My assessment of Happ is that he is an above average major league starter who provides the Astros with stability in the middle of the rotation. Nothing more. I don't think that's an unreasonable assumption and claims that he fluked his way through the 2009 season are over-egged. Arguments that overrate Happ are far too overrated. The only alarming statistic was his 4.84 BB/9 in 2010.
The next howler is the author's lazy (which is a mild criticism) comparison of Pence to Shin-Soo Choo.
Hunter Pence is sort of a lesser version of Shin-Soo Choo, only without the plate discipline.
I don't think you could find a more boneheaded comparison, though they do have similarities. They both play baseball professionally. Neither is actively serving in the Korean military; Choo because he gained exemption, Pence because, well, he isn't Korean.
After that it becomes less clear. I would love to have Choo on my team. His bWAR of 7.3 for 2010 checked in at second in the AL behind Evan Longoria, he hits for a high average, steals bases, gets on base a lot of the time, hits for decent power and plays solid defense in the outfield (DRS seems to like his defense more than UZR). Their ISO an RBI totals might be similar, but that's about all there is to the comparison.
As for Remington's piece, he loses me when he quotes Jack Moore, a FanGraphs writer who takes any and every opportunity to bash the living daylights out of the Astros. It boils down to -- the Astros were bad in 2010, they'll be even worse in 2011 because, err, they got lucky in 2010. And yes they were lucky, as their Pythagorean W-L record would have had them at 68-94 considering the runs they scored and conceded.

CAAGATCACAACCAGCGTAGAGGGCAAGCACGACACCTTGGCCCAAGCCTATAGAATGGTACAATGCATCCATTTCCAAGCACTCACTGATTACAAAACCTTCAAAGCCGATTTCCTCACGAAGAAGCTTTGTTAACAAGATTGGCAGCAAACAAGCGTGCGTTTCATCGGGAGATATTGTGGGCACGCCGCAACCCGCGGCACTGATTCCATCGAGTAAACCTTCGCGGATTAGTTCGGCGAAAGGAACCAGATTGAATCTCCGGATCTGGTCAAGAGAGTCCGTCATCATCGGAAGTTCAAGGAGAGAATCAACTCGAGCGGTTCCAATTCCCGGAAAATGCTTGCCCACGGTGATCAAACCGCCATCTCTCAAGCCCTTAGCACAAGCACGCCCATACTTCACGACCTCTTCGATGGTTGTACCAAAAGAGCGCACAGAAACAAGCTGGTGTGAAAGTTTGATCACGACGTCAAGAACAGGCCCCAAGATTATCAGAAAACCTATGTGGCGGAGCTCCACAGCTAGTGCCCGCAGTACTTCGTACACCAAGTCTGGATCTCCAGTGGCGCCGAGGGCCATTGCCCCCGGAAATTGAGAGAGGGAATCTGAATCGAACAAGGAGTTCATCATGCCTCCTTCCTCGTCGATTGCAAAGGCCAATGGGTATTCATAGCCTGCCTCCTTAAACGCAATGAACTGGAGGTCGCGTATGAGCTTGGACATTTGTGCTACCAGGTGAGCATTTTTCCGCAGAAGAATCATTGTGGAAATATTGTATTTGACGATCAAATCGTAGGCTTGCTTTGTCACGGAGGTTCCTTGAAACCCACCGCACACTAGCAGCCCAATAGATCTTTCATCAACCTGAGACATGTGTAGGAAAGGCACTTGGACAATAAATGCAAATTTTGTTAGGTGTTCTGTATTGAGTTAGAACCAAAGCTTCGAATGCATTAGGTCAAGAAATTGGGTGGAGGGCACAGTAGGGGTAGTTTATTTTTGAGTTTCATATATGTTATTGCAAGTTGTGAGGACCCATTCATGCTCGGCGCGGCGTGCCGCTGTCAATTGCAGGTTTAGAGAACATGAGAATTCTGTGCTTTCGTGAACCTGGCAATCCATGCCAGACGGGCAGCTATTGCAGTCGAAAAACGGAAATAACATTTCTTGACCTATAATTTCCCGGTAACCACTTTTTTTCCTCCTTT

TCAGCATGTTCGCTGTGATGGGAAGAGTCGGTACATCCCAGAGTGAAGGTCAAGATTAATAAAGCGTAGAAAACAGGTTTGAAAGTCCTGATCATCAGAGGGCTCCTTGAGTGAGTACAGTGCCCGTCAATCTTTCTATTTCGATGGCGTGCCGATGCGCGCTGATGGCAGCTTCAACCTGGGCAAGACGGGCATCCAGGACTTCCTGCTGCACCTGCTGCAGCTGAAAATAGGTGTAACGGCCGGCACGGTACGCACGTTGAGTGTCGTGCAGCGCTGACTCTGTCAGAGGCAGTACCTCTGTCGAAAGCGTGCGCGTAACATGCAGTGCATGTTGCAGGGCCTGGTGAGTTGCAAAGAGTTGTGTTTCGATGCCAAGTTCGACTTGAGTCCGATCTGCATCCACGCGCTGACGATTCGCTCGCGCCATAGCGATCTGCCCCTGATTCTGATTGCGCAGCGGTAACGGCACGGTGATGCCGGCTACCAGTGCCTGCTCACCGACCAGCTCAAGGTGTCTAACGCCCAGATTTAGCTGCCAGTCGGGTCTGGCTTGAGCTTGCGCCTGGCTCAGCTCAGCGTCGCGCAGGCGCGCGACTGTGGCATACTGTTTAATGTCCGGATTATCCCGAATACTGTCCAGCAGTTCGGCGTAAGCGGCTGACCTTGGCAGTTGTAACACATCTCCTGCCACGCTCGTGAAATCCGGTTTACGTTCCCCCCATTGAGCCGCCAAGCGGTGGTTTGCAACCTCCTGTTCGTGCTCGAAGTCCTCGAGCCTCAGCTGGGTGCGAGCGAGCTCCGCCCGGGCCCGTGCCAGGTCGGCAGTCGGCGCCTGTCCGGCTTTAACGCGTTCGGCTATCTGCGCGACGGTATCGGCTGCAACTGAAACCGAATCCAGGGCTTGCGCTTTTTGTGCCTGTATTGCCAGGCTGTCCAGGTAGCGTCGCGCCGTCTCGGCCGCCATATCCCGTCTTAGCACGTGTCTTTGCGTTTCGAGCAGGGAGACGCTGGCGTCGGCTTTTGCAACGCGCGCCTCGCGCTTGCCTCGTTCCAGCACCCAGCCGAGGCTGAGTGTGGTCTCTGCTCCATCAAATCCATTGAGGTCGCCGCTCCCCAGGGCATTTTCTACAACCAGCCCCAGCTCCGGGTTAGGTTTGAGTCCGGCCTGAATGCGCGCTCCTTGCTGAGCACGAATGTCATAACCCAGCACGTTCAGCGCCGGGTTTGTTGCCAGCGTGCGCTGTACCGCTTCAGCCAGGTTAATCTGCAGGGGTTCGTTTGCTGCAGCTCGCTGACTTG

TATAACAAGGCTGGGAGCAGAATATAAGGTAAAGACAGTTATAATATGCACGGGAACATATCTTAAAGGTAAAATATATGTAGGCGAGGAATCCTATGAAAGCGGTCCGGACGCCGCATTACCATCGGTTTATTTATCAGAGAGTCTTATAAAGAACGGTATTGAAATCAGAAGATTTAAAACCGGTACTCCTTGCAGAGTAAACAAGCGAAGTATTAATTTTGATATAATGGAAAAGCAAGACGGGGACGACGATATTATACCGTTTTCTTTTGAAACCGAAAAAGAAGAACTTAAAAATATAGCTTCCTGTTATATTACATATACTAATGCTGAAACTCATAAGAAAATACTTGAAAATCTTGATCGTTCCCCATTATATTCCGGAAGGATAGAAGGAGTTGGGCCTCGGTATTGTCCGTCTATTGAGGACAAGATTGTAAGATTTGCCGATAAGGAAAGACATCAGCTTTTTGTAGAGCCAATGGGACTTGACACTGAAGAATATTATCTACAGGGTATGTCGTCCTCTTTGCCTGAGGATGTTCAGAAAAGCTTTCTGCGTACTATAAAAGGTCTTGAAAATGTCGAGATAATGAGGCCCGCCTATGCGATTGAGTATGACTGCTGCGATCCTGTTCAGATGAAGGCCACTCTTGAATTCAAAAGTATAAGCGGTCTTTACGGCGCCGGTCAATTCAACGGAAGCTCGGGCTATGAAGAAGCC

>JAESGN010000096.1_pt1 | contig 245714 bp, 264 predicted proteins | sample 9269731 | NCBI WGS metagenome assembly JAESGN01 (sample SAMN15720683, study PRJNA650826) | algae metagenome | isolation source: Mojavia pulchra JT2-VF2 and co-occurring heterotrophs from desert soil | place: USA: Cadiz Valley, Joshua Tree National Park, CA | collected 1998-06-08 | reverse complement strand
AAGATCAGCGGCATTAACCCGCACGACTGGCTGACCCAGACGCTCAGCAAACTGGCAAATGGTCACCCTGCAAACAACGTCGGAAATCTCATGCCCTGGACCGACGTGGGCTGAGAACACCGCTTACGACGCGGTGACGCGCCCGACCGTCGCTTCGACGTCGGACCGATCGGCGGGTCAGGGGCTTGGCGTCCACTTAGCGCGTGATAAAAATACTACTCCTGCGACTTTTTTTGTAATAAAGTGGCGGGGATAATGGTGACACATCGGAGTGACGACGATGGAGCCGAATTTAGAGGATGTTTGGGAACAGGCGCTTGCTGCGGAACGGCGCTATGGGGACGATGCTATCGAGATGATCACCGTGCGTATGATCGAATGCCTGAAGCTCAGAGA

Remington predicts a record of 64-98 for the Astros and that would mean the team (in terms of runs for and against) would probably have to be far worse than last year's team. Yes they have lost Oswalt and Berkman, but who on the roster is going to regress from their 2010 level?
And then finishing in the cellar would require the Pirates to play better than us, with, shock horror, most of the players they had last year, along with a few offseason acquisitions of Kevin Correia, Scott Olsen, Lyle Overbay and Matt Diaz. My god, they'll blow us away in 2011! But then again, I'm not an expert on the Pirates.
But considering the amount of crud they cut off their roster and predicting moderate growth from Castro, Wallace and Johnson, even a slight improvement from Carlos Lee and something offensively from Bill Hall and Clint Barmes the outlook really is not as bleak as it is made out to be.
The rotation is as settled as it has been since Roger Clemens and Andy Pettitte left Houston, and it could be even better if Fernando Abad continues his blistering form from the Winter Dominican League into Spring Training.
They may lack any show stoppers to draw the sell-out crowds Drayton McLane used to love, but there are enough grinders to believe they could orbit .500, if, and I say if they navigate a tricky early schedule much better than they did last season.
Like the first caveman discovering fire, the two writers featured have pressed the buttons on their keyboards and delighted in the realization that letters and words magically appear on screen. And they aren't particularly good.